‘Brno Echo’

Exhibition Design

Design for an exhibition held in conjunction with the 23rd International Biennial of Graphic Design Brno, one of Europe’s largest festivals of graphic design.

Brno Echo: Ornament and Crime from Adolf Loos to Now, a design exhibition curated and designed by Pentagram, was presented the 23rd International Biennial of Graphic Design Brno, one of Europe’s largest festivals of graphic design.

Brno Echo stages a lively dialogue between historical and contemporary design around the subject of “modern ornament.” Adolf Loos’ 1908 manifesto “Ornament and Crime” serves as the conceptual foundation for the exhibition that looks at the recurrence of concentric lines and patterns that constitute a fundamental grammar of modern ornament, connecting everything from the Wiener Werkstätte through Pop Art to current variants of retro-futurism. The exhibition creates a kind of graphic echo chamber in which typefaces, posters, textiles and furniture reveal a cosmopolitan dialogue that crosses time, geography and media.

In developing the exhibition the designers were drawn to the coincidence of two factors: the original 1964 Biennial logo by Jiri Hadlac and the fact that Adolph Loos, who was born in Brno, designed a very original house for the entertainer Josephine Baker that features black and white stripes. In his essay “Ornament and Crime,” Loos had launched an attack on ornament referring to it as “degenerate” and yet the house he designed for Baker took the idea of ornament and made it the most important part of the house. As a result, the house is superficially very related to much of the decorative design he claimed to hate.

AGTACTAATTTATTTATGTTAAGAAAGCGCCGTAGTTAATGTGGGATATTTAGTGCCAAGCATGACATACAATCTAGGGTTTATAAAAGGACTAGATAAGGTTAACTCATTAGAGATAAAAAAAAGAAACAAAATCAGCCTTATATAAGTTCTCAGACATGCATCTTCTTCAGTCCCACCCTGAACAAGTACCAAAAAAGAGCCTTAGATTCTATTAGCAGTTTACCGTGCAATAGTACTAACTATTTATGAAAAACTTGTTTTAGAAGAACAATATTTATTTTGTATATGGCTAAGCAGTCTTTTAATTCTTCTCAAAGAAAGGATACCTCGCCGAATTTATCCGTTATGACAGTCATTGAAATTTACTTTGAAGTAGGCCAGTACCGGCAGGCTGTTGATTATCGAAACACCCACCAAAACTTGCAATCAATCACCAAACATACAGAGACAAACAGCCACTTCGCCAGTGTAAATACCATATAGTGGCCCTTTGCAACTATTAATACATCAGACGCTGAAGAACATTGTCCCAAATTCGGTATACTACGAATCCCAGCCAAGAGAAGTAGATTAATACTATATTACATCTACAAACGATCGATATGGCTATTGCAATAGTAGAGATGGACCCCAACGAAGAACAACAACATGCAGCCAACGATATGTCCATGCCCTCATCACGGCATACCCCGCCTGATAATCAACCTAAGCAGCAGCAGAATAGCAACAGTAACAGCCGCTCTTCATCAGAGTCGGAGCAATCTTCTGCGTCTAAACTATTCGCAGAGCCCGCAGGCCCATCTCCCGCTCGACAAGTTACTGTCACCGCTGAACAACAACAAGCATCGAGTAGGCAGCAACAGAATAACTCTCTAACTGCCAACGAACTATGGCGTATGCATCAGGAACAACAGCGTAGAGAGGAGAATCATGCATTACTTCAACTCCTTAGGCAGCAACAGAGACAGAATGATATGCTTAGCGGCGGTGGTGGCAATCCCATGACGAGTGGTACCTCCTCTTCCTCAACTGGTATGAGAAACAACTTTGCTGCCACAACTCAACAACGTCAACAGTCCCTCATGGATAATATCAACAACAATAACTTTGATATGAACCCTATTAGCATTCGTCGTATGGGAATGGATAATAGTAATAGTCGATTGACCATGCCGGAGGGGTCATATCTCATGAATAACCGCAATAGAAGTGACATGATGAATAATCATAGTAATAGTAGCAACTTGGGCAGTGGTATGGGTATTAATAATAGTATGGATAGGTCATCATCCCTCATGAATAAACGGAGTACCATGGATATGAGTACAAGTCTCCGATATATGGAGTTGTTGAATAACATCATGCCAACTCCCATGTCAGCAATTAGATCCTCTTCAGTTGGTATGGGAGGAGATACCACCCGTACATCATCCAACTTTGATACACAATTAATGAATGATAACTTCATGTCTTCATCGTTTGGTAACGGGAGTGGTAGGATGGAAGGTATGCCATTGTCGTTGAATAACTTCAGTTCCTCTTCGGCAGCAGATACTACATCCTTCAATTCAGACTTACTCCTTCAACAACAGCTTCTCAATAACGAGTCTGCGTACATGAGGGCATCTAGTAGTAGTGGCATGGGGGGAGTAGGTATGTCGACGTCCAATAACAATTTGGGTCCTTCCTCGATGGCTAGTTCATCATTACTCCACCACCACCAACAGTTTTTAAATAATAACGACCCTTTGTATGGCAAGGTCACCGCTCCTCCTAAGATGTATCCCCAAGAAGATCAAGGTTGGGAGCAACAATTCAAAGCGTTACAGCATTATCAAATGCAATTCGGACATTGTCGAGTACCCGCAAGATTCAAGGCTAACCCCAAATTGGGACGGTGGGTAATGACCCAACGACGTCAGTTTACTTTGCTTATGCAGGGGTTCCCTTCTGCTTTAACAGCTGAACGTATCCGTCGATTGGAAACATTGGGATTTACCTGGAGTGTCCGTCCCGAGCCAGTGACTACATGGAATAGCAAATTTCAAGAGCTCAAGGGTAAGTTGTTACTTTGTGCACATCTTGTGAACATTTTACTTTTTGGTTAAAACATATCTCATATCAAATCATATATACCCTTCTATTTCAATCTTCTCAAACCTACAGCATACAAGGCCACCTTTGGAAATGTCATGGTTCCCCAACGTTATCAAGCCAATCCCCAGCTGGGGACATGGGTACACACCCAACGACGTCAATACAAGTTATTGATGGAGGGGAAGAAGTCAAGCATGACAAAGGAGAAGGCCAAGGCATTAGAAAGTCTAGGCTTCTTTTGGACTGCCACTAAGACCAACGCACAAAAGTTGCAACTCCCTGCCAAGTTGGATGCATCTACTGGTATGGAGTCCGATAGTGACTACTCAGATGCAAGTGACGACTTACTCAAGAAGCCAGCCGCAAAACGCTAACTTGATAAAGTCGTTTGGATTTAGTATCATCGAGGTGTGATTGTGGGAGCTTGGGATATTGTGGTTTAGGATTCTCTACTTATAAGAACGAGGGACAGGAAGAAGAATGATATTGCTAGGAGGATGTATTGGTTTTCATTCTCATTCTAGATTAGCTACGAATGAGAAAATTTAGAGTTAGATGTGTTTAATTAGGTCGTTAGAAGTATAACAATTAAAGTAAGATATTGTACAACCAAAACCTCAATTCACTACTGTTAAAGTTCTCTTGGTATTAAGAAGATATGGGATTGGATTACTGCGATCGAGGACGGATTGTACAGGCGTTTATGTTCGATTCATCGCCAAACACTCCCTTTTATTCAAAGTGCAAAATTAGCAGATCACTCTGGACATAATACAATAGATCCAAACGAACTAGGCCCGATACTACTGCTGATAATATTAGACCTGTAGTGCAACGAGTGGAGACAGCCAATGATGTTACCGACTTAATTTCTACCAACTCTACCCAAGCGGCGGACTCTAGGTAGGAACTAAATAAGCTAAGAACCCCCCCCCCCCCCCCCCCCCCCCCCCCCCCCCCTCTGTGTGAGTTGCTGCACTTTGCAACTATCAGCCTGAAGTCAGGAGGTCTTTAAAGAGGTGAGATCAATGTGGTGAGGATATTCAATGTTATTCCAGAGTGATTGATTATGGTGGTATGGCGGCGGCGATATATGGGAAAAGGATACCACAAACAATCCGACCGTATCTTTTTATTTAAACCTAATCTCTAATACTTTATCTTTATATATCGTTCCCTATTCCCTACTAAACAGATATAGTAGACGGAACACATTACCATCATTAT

The designers subsequently realized that geometric striping and concentric forms are a type ornamentation that is acceptably modern. This, in turn, led them through a kind of archaeology of concentric striping that links early modernism with other stylistic languages throughout the last century.

Drawing upon various international sources, including the rich collections of the Moravian Gallery, the exhibition features a dozen galleries and over 150 works with textile pieces from Verner Panton, Josef Hoffmann and Dorothy Casonas; furniture from Loos, Hoffmann and Ron Arad; posters from Ralph Schraivogel, Martin Woodtli, Philippe Apeloig and Niklaus Troxler; and, forming the centerpiece of the show, a model of Adolf Loos’ House for Josephine Baker from 1928.

Pentagram has also designed the identity, catalogue and a series of posters for the exhibition. The identity is built from the “B” Hadlac designed for the original Biennial identity, while the posters utilize that letterform to create the full phrase BRNO ECHO. The posters were silkscreened for a deep color saturation that gives them an unmistakable look and feel. 

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Abbott Miller
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